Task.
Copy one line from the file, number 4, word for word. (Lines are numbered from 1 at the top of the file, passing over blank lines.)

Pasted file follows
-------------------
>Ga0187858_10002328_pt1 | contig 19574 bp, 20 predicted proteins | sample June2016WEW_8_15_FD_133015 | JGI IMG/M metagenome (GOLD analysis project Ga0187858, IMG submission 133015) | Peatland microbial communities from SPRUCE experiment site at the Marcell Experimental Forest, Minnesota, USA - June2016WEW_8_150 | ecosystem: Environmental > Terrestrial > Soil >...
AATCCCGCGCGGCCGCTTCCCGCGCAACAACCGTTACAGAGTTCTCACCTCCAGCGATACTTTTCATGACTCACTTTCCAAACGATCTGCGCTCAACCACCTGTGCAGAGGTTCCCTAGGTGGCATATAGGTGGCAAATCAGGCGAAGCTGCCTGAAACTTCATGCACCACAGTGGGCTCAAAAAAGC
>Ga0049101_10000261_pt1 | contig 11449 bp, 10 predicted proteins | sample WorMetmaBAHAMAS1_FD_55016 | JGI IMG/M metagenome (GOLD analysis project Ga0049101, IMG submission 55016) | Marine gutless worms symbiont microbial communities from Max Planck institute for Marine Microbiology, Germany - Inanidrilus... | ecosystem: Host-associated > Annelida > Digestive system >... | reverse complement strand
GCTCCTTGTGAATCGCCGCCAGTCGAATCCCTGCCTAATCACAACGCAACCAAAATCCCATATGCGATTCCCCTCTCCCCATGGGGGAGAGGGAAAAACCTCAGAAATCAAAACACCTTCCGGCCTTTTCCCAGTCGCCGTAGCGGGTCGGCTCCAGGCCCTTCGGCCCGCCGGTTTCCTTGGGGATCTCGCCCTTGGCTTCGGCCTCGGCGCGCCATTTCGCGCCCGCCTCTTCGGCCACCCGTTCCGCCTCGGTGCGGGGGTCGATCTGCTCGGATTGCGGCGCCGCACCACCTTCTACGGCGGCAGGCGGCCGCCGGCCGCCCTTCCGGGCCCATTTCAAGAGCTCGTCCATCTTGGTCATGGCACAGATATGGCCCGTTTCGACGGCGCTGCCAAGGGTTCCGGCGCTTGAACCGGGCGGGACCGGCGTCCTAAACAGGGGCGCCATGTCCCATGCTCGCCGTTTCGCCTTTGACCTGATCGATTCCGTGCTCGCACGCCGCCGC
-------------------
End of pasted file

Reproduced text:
GCTCCTTGTGAATCGCCGCCAGTCGAATCCCTGCCTAATCACAACGCAACCAAAATCCCATATGCGATTCCCCTCTCCCCATGGGGGAGAGGGAAAAACCTCAGAAATCAAAACACCTTCCGGCCTTTTCCCAGTCGCCGTAGCGGGTCGGCTCCAGGCCCTTCGGCCCGCCGGTTTCCTTGGGGATCTCGCCCTTGGCTTCGGCCTCGGCGCGCCATTTCGCGCCCGCCTCTTCGGCCACCCGTTCCGCCTCGGTGCGGGGGTCGATCTGCTCGGATTGCGGCGCCGCACCACCTTCTACGGCGGCAGGCGGCCGCCGGCCGCCCTTCCGGGCCCATTTCAAGAGCTCGTCCATCTTGGTCATGGCACAGATATGGCCCGTTTCGACGGCGCTGCCAAGGGTTCCGGCGCTTGAACCGGGCGGGACCGGCGTCCTAAACAGGGGCGCCATGTCCCATGCTCGCCGTTTCGCCTTTGACCTGATCGATTCCGTGCTCGCACGCCGCCGC